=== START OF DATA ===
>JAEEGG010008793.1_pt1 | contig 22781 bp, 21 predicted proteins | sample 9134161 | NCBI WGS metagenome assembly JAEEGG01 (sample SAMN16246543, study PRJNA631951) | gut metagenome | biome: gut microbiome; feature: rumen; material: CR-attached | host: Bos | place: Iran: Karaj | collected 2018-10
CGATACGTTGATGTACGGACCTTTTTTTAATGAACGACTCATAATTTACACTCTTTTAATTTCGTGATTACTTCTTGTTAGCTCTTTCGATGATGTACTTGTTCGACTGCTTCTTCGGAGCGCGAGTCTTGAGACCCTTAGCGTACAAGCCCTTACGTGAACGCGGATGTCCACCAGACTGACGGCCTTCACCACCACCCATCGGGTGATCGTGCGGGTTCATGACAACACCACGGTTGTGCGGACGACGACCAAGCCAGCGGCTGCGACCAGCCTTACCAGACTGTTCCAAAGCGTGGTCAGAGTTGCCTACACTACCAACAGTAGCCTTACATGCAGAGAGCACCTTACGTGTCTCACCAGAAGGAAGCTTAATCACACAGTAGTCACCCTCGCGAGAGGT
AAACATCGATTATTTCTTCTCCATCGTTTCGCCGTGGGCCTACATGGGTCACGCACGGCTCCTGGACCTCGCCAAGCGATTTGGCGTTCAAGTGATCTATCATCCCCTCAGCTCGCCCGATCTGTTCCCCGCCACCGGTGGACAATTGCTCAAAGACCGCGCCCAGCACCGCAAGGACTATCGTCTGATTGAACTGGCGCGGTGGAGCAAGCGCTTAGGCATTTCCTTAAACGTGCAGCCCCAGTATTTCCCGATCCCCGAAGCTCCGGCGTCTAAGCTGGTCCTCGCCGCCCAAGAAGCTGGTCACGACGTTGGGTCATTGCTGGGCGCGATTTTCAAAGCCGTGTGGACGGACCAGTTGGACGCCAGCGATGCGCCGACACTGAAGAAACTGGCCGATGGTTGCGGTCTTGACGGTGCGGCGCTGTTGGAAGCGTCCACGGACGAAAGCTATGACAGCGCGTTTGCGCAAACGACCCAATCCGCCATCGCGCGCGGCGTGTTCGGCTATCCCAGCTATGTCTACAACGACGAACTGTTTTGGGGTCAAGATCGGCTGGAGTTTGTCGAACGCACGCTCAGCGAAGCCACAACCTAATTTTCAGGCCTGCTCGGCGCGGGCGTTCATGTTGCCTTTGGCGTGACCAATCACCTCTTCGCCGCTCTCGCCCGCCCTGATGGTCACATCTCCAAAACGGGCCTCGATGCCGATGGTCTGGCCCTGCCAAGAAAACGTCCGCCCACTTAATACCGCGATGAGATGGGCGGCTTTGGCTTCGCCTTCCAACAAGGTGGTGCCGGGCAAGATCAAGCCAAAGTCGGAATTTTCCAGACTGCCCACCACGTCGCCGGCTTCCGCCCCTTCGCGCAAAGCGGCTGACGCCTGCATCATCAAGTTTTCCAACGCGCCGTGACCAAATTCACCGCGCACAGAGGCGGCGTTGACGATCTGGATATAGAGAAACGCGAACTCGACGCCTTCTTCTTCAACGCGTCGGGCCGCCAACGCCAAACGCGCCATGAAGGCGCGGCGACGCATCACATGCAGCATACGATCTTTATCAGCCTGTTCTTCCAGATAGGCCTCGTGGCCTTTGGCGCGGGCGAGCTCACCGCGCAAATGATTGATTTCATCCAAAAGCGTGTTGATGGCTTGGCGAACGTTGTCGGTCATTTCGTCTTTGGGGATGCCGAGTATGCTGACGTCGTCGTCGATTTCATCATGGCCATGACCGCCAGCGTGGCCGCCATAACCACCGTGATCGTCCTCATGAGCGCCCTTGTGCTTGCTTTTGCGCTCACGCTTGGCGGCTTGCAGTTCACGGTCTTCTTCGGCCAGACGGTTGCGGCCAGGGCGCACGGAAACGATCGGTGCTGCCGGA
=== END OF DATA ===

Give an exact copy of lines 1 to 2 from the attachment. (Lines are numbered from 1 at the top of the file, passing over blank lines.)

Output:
>JAEEGG010008793.1_pt1 | contig 22781 bp, 21 predicted proteins | sample 9134161 | NCBI WGS metagenome assembly JAEEGG01 (sample SAMN16246543, study PRJNA631951) | gut metagenome | biome: gut microbiome; feature: rumen; material: CR-attached | host: Bos | place: Iran: Karaj | collected 2018-10
CGATACGTTGATGTACGGACCTTTTTTTAATGAACGACTCATAATTTACACTCTTTTAATTTCGTGATTACTTCTTGTTAGCTCTTTCGATGATGTACTTGTTCGACTGCTTCTTCGGAGCGCGAGTCTTGAGACCCTTAGCGTACAAGCCCTTACGTGAACGCGGATGTCCACCAGACTGACGGCCTTCACCACCACCCATCGGGTGATCGTGCGGGTTCATGACAACACCACGGTTGTGCGGACGACGACCAAGCCAGCGGCTGCGACCAGCCTTACCAGACTGTTCCAAAGCGTGGTCAGAGTTGCCTACACTACCAACAGTAGCCTTACATGCAGAGAGCACCTTACGTGTCTCACCAGAAGGAAGCTTAATCACACAGTAGTCACCCTCGCGAGAGGT